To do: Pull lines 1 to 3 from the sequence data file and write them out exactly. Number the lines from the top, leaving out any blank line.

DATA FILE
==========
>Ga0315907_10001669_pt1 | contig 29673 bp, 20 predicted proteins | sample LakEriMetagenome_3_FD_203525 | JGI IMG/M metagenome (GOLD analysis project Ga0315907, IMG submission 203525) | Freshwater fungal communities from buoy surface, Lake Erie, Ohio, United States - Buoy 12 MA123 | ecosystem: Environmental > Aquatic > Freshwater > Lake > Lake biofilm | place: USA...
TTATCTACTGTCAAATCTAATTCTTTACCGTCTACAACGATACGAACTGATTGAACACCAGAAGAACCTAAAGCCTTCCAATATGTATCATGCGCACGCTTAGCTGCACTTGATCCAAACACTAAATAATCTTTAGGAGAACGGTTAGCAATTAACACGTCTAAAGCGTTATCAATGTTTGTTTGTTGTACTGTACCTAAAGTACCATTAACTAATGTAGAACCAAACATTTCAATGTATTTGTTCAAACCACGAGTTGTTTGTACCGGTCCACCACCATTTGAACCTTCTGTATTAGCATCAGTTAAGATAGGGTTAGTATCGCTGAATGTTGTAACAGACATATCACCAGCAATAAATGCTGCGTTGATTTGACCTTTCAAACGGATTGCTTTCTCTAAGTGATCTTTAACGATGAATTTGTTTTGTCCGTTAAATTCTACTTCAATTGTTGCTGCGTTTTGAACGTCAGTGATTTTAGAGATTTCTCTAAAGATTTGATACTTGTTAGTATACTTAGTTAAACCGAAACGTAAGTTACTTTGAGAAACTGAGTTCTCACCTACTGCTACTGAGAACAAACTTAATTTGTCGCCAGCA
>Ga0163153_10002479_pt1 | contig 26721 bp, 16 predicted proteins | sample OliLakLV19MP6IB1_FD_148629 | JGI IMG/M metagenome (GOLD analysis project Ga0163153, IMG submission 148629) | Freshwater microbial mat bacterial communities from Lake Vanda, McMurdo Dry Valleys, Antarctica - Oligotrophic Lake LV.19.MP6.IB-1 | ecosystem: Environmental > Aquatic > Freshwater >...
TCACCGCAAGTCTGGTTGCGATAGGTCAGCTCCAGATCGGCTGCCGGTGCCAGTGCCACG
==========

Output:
>Ga0315907_10001669_pt1 | contig 29673 bp, 20 predicted proteins | sample LakEriMetagenome_3_FD_203525 | JGI IMG/M metagenome (GOLD analysis project Ga0315907, IMG submission 203525) | Freshwater fungal communities from buoy surface, Lake Erie, Ohio, United States - Buoy 12 MA123 | ecosystem: Environmental > Aquatic > Freshwater > Lake > Lake biofilm | place: USA...
TTATCTACTGTCAAATCTAATTCTTTACCGTCTACAACGATACGAACTGATTGAACACCAGAAGAACCTAAAGCCTTCCAATATGTATCATGCGCACGCTTAGCTGCACTTGATCCAAACACTAAATAATCTTTAGGAGAACGGTTAGCAATTAACACGTCTAAAGCGTTATCAATGTTTGTTTGTTGTACTGTACCTAAAGTACCATTAACTAATGTAGAACCAAACATTTCAATGTATTTGTTCAAACCACGAGTTGTTTGTACCGGTCCACCACCATTTGAACCTTCTGTATTAGCATCAGTTAAGATAGGGTTAGTATCGCTGAATGTTGTAACAGACATATCACCAGCAATAAATGCTGCGTTGATTTGACCTTTCAAACGGATTGCTTTCTCTAAGTGATCTTTAACGATGAATTTGTTTTGTCCGTTAAATTCTACTTCAATTGTTGCTGCGTTTTGAACGTCAGTGATTTTAGAGATTTCTCTAAAGATTTGATACTTGTTAGTATACTTAGTTAAACCGAAACGTAAGTTACTTTGAGAAACTGAGTTCTCACCTACTGCTACTGAGAACAAACTTAATTTGTCGCCAGCA
>Ga0163153_10002479_pt1 | contig 26721 bp, 16 predicted proteins | sample OliLakLV19MP6IB1_FD_148629 | JGI IMG/M metagenome (GOLD analysis project Ga0163153, IMG submission 148629) | Freshwater microbial mat bacterial communities from Lake Vanda, McMurdo Dry Valleys, Antarctica - Oligotrophic Lake LV.19.MP6.IB-1 | ecosystem: Environmental > Aquatic > Freshwater >...